Hadassah researcher Prof Eitan Kerem. He hopes the drug will be able to treat other diseases caused by the nonsense mutation.Seminal research led by an Israeli team from Hadassah Hospital in Jerusalem may yield dramatic relief for cystic fibrosis (CF) patients in the next few years. It also opens up new opportunities and hope for treating genetic diseases such as muscular dystrophy.

The promising new oral drug, PTC124, is being developed by US biopharmaceutical company PTC Therapeutics, located in New Jersey, in conjunction with Hadassah’s researchers Prof. Eitan Kerem and Dr. Michael Wilschanski. It has already passed a milestone in drug development.

This month, the researchers announced positive results from their Phase II clinical trials in humans, and published their findings in the prestigious medical journal The Lancet. The orally administered pill helped 16 out of 23 Israeli study patients improve their chloride (salt) channel functioning.

A treatment for other diseases

“We hope the drug will be able to treat other diseases caused by the mechanism responsible for this mutation,” says Kerem, head of pediatrics at Hadassah University Medical Center on Jerusalem’s Mount Scopus.

“Israel has been pivotal in this work as approximately 60 percent of [CF] patients in Israel carry stop [nonsense] mutations,” Wilschanski, director of the Pediatric Gastroenterology Unit at Hadassah, tells ISRAEL21c.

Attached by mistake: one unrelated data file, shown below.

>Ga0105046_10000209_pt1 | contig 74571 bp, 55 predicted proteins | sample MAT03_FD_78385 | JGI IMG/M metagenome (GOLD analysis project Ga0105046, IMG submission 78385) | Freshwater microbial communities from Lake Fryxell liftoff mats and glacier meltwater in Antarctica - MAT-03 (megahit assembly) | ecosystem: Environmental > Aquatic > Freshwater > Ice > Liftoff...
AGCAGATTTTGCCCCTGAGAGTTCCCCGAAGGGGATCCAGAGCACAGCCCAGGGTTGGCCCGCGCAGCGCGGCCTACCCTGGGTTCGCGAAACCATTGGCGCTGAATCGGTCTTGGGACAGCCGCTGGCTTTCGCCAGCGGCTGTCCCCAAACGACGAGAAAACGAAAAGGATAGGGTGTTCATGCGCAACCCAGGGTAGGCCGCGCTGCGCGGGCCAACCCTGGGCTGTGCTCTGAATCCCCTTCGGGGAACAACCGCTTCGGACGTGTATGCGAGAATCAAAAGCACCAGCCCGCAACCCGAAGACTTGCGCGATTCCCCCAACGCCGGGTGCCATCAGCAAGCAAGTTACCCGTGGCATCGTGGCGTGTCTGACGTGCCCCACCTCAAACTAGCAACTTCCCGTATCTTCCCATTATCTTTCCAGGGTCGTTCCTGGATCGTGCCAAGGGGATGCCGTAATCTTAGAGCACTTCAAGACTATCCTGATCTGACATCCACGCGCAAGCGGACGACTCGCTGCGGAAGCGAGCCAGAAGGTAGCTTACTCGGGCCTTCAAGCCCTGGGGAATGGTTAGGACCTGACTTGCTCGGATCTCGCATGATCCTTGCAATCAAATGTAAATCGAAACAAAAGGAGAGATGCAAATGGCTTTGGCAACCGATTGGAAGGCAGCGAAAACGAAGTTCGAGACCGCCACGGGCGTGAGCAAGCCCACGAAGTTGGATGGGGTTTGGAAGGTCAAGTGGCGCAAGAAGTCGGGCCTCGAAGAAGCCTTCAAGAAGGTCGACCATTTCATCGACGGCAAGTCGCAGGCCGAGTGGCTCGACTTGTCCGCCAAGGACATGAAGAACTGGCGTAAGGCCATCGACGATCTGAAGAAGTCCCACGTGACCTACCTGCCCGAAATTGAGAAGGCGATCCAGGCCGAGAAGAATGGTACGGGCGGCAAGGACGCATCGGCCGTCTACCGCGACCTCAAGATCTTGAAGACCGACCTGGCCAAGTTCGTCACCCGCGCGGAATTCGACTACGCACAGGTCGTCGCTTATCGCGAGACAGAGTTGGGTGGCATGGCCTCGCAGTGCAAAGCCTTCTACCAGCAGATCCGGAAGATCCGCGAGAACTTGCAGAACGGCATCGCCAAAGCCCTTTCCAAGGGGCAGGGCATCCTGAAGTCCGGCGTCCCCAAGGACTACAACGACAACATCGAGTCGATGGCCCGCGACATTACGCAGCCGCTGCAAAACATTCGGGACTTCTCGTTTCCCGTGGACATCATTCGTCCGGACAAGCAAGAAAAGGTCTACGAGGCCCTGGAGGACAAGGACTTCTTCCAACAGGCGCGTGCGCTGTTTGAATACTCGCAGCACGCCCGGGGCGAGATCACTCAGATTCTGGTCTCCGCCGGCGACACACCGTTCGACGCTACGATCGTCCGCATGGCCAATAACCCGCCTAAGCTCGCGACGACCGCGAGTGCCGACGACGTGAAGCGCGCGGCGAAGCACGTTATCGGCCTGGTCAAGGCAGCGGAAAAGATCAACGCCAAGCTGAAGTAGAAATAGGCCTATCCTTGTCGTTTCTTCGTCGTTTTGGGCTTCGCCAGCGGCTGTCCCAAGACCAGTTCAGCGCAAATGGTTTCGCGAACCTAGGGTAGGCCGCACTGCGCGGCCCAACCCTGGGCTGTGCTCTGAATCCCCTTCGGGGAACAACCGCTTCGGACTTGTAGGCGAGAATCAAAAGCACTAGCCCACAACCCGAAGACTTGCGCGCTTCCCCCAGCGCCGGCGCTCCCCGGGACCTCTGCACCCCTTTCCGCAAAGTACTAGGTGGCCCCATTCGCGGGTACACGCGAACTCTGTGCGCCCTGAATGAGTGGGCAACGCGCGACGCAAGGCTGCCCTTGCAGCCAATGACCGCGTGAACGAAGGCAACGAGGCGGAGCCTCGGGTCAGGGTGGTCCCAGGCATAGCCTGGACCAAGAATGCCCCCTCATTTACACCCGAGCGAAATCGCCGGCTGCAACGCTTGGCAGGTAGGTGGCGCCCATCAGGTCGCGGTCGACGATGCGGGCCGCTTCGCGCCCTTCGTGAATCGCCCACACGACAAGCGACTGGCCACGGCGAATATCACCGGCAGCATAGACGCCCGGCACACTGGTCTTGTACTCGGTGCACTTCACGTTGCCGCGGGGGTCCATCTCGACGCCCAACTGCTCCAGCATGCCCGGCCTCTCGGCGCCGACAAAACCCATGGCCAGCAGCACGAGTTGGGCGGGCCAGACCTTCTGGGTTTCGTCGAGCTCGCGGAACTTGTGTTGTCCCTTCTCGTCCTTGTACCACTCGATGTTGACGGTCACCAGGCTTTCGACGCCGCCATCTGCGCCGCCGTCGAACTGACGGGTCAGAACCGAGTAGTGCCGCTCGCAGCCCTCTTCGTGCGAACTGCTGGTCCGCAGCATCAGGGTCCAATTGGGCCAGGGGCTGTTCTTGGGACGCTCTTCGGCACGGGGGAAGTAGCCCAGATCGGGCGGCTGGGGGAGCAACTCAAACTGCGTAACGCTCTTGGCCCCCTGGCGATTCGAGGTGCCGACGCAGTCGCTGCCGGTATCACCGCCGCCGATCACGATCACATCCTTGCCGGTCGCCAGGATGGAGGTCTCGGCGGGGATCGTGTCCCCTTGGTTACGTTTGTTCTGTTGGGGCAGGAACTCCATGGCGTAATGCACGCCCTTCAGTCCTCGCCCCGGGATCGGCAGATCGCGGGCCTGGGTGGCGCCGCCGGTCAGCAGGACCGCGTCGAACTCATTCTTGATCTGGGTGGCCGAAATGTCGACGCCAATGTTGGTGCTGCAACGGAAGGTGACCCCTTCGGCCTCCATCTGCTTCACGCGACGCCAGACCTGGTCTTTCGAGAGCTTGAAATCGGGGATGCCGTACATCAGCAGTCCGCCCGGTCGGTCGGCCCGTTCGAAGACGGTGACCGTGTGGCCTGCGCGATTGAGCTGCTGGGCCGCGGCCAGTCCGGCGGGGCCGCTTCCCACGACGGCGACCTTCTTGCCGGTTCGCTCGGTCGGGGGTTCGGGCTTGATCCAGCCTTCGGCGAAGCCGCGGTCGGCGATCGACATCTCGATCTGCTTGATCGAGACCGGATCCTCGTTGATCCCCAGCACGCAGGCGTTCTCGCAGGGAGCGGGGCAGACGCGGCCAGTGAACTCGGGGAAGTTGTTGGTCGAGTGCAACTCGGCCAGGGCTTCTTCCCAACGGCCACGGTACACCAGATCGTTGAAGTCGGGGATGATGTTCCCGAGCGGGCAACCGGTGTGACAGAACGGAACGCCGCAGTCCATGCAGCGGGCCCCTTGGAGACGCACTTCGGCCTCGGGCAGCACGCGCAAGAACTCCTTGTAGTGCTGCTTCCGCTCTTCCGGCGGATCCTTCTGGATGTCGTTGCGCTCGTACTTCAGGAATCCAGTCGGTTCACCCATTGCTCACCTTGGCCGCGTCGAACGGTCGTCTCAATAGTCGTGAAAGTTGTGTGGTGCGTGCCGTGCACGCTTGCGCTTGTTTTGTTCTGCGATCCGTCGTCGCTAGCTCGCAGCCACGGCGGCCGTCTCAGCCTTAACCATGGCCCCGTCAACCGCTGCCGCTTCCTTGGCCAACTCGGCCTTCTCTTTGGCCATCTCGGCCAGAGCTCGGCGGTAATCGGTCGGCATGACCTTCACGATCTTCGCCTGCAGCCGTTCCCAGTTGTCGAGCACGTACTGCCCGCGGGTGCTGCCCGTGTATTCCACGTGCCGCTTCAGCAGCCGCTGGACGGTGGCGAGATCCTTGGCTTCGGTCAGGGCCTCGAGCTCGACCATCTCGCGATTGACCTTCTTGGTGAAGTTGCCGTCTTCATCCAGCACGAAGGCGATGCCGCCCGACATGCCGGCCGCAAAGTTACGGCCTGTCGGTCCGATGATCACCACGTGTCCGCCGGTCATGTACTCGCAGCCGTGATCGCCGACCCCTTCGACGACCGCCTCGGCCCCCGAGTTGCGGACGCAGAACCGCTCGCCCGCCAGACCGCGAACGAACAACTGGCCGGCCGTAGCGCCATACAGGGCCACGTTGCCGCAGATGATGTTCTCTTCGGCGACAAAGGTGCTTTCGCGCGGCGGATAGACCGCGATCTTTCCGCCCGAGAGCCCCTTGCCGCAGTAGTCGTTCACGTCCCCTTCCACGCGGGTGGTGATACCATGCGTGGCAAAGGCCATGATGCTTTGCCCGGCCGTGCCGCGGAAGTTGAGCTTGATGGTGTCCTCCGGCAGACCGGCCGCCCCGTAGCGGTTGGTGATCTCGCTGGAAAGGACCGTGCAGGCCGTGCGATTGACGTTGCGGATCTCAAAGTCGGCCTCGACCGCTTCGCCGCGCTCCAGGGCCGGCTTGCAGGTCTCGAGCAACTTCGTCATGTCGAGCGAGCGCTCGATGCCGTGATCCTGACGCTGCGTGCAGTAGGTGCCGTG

Cystic fibrosis is an inherited chronic disease affecting about 30,000 Americans. The defective gene, of which there are more than 1,500 mutations, allows extra salt to enter one’s cells, causing the body to produce unusually thick, sticky mucus.

This life-threatening condition often leads to infection, and lung damage. Intensive treatments used today, says the Cystic Fibrosis Foundation, can prolong the lives of patients well into their 30s, 40s and possibly beyond, but a cure is very much sought after since the median age of survival (2005) is only 36.5 years.

PTC124 may be the life-saving answer for some. Research behind the drug was conducted in Israel, where investigators took advantage of the unusual genetic pool of Israeli cystic fibrosis sufferers – the majority suffering from a specific form of the mutated CF gene, caused by a “nonsense” mutation. In the United States, only about 10 percent of all cases arise from this type of mutation.

Opening a window in drug development

PTC124 works by stopping the ‘nonsense’ genetic defect, allowing the protein-making machinery of the patient’s cells to function as it should.

Even though this new drug candidate may only be effective in a fraction of American CF patients, the positive clinical results have opened a new window in drug development for a whole host of genetic diseases caused by nonsense mutations.

Since about one-third of all genetic disorders – about 2,400 known disorders – are caused by a nonsense mutation, cystic fibrosis patients are only the first of many other kinds of nonsense-mutation patients expected to benefit from this breakthrough.

PTC124 has been granted “orphan-drug” status by the US Food and Drug Administration for the treatment of Duchenne muscular dystrophy and CF, a special status which the US government grants in support of drugs for rare diseases.

PTC is also conducting clinical trials on PTC124 as a treatment for Duchenne muscular dystrophy, a particularly devastating disease which affects about 10,000 Americans. Meanwhile, a longer-term study on cystic fibrosis is planned for the United States, Canada and Europe.